Dr Carlos Ziebert, leader of the group Batteries – Calorimetry and Safety, KIT, explains how electrochemical-calorimetric methods help to establish relevant correlations for improved batteries
In order to ensure a permanently high performance of lithium-ion batteries (LIB) in long-term operation the perfect interaction of the constituent components, such as electrodes, electrolyte, separator and current collectors is required. However, extensive material reactions occur during permanent charging and discharging, but also during the initial battery formation process, which can all negatively affect the behaviour of the LIB. Especially for cell aging and cell safety the reactions of the liquid electrolyte and the associated gas formation play a decisive role. Thus, these are in the focus of the BatgasMod (Modelling of Battery Gassing) project, which is funded by the German Federal Ministry of Education and Research (BMBF) and belongs to the new battery competence cluster Battery usage concepts (BattUse).
This competence cluster aims to foster our understanding of battery behaviour to determine when the second use of battery storage is preferable and has received funding of €20 million. The BatgasMod project started on 1st October 2020 and is coordinated by the Institute of Applied Materials – Applied Materials Physics (IAM-AWP) at Karlsruhe Institute of Technology (KIT). Other partners are the Institute for Power Electronics and Electrical Drives (ISEA) at RWTH Aachen University and the Münster Electrochemical Energy Technology (MEET) at the University of Münster.
The main aim of the project is to develop electrolyte aging models in combination with battery models for the early prediction of cell behaviour in the usage phase. Figure 1 illustrates the different aspects of the project. The work at the IAM-AWP is particularly highlighted here. It focuses on two areas. On the one side, electrochemical-calorimetric measurements are carried out on the active materials and the electrolytes as well as on the cells. This will ensure a consistent modelling in order to reveal the decomposition mechanisms of the electrolyte and the simultaneous build-up of gas pressure during cell use. On the other side, the results of the calorimetric measurements are fed into a thermodynamic modelling of the electrolyte components, the additives and the electrode materials using CALPHAD (CALculation of PHAse Diagrams) methods provided by the Thermo-Calc software package. These methods are used to calculate phase diagrams and thermodynamic functions that will be finally implemented in the overall model provided by ISEA. Using this approach safety can be increased and the LIB can be operated much longer, thus enhancing their sustainability.
At first calorimetric investigations of the cell components were performed using highly sensitive Tian-Calvet calorimeters and differential scanning calorimeters. From these measurements, thermodynamic data of the electrolyte components ethylene carbonate (EC) and ethyl methyl carbonate (EMC) were modelled using the CALPHAD method.
At second pouch cells with a nominal capacity of 5 Ah were manufactured by the MEET battery production line and made available to KIT without a formation procedure. Three cell variants with different electrolyte compositions were produced, namely reference cells with a mixture of the organic solvents EC and EMC in a ratio of 3:7 (LP57) and LiPF6 as conductive salt and cells with 5 wt.-% vinylene carbonate (VC) or fluoroethylene carbonate (FEC) as an additive. Li(Ni0.6Mn0.2Co0.2)O2 (NMC 622) is used as cathode and graphite as anode. At third the pouch cells underwent a formation procedure at the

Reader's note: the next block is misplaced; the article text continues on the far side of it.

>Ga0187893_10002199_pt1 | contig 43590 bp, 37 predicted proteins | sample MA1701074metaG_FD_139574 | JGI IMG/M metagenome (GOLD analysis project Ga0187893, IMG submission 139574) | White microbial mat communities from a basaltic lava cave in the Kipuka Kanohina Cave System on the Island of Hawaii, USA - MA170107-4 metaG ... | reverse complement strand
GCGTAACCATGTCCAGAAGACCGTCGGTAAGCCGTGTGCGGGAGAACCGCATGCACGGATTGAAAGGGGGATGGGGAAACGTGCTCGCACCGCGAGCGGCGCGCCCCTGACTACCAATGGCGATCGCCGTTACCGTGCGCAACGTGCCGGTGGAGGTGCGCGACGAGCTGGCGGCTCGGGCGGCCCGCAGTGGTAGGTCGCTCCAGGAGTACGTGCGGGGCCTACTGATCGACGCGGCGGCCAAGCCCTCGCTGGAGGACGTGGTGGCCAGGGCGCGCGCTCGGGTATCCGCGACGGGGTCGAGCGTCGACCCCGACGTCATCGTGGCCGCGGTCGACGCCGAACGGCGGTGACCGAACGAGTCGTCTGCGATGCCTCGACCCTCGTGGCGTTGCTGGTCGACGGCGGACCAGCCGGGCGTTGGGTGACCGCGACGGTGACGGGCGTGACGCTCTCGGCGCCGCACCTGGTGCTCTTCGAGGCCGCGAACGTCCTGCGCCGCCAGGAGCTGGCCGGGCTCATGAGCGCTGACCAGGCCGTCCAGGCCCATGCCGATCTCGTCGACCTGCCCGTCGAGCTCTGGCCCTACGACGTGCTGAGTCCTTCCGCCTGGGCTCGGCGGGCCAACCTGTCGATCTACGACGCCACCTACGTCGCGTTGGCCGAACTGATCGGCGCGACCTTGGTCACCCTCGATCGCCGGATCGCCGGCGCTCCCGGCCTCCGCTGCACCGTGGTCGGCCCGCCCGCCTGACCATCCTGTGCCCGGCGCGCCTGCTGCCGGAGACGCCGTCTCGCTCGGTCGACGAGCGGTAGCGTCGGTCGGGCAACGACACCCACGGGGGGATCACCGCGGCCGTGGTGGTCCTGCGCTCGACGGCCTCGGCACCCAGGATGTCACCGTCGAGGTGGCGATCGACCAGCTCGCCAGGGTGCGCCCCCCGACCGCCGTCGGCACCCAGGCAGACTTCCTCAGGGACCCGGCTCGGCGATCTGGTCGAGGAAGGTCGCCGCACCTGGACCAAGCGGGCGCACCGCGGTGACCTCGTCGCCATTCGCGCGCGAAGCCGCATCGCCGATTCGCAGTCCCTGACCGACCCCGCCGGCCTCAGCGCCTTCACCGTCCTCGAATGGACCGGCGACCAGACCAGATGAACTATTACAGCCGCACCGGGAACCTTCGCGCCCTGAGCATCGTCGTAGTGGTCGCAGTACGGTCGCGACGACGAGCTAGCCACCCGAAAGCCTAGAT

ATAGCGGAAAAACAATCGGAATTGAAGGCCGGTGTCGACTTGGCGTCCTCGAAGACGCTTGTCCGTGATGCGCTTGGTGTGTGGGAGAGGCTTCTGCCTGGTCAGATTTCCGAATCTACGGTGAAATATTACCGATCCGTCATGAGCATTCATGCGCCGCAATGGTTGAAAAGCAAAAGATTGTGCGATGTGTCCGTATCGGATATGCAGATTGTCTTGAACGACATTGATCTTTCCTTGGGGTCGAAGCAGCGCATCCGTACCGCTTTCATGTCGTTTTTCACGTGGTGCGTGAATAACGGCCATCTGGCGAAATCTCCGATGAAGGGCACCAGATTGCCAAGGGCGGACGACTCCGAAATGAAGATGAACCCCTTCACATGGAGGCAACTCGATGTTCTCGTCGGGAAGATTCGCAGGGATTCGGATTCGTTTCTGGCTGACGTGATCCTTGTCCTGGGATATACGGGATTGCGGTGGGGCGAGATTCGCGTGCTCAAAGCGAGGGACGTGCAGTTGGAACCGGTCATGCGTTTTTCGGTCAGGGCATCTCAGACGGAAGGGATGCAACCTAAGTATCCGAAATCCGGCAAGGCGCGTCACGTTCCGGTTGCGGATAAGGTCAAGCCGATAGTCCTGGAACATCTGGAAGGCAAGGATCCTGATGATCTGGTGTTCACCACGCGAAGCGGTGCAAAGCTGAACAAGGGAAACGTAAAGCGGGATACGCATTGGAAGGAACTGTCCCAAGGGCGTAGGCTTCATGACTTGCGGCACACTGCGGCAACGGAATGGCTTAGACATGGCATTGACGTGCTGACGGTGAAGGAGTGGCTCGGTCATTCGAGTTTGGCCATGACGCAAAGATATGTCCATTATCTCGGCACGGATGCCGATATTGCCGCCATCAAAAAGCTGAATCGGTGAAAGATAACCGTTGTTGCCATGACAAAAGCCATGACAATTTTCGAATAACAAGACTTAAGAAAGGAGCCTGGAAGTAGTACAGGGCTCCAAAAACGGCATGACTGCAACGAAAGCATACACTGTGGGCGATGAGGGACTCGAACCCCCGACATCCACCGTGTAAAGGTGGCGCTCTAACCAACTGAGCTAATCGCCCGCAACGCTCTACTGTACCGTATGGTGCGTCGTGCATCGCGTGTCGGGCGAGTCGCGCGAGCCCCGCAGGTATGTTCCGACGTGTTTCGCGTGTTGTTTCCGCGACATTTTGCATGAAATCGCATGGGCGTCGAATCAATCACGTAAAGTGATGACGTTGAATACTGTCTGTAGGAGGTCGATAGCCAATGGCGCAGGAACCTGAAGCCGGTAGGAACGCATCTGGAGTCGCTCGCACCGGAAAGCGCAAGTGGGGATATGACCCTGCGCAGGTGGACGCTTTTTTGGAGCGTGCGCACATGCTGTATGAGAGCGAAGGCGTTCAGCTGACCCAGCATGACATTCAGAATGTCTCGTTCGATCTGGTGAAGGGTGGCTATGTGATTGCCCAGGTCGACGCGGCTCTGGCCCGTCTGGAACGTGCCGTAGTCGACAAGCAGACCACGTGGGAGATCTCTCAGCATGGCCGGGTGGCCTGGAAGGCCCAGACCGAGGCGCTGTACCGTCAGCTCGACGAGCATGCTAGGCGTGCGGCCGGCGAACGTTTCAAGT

IAM-AWP. It was found that the discharge capacity in the first cycle of the cells with additives was larger than that of the reference cells. This can be explained by the intended decomposition of the additives instead of the electrolyte. After formation, the cells were degassed and resealed to remove the gases that formed during formation from the pouch bag.
The gases were analysed qualitatively in a gas chromatography-mass spectrometer and typical decomposition products of the electrolyte or the additives such as CO, CO2, methane, ethane and ethene could be found. After resealing an additional ten charge and discharge cycles, the heat capacity of selected cells was determined using highly sensitive heat flow sensors (HFX) that were attached to the centre of the pouch cell surface. To evaluate these measurements, an evaluation routine was developed using MATLAB software. Furthermore, isothermal tests were carried out. The cells were cycled in a climate chamber at 25°C with different C-rates (0.2C, 0.5C and 1C). During cycling the change in the surface temperature was measured by thermocouples. In addition, a heat flux sensor was attached to the cells to determine the generated heat. As an example, Fig. 2 shows the curves for an Isothermal test on a cell with 5 % VC at 25 °C and a 1C charge/discharge rate. First findings indicate that cells with VC additive produce more heat than cells with FEC. Now the different cells will undergo calendaric and cyclic ageing in order to study the influence of the ageing conditions on the gas formation and heat generation.
It is intended that both novel test methods that are developed in the course of the project and the complete model that includes electrolyte ageing and the related gas formation can be transferred to industrial partners afterwards. This serves both the mission of the cluster BattNutzung and the innovation pipeline of the BMBF umbrella concept for the German battery research factory.
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© 2019. This work is licensed under CC-BY-NC-ND.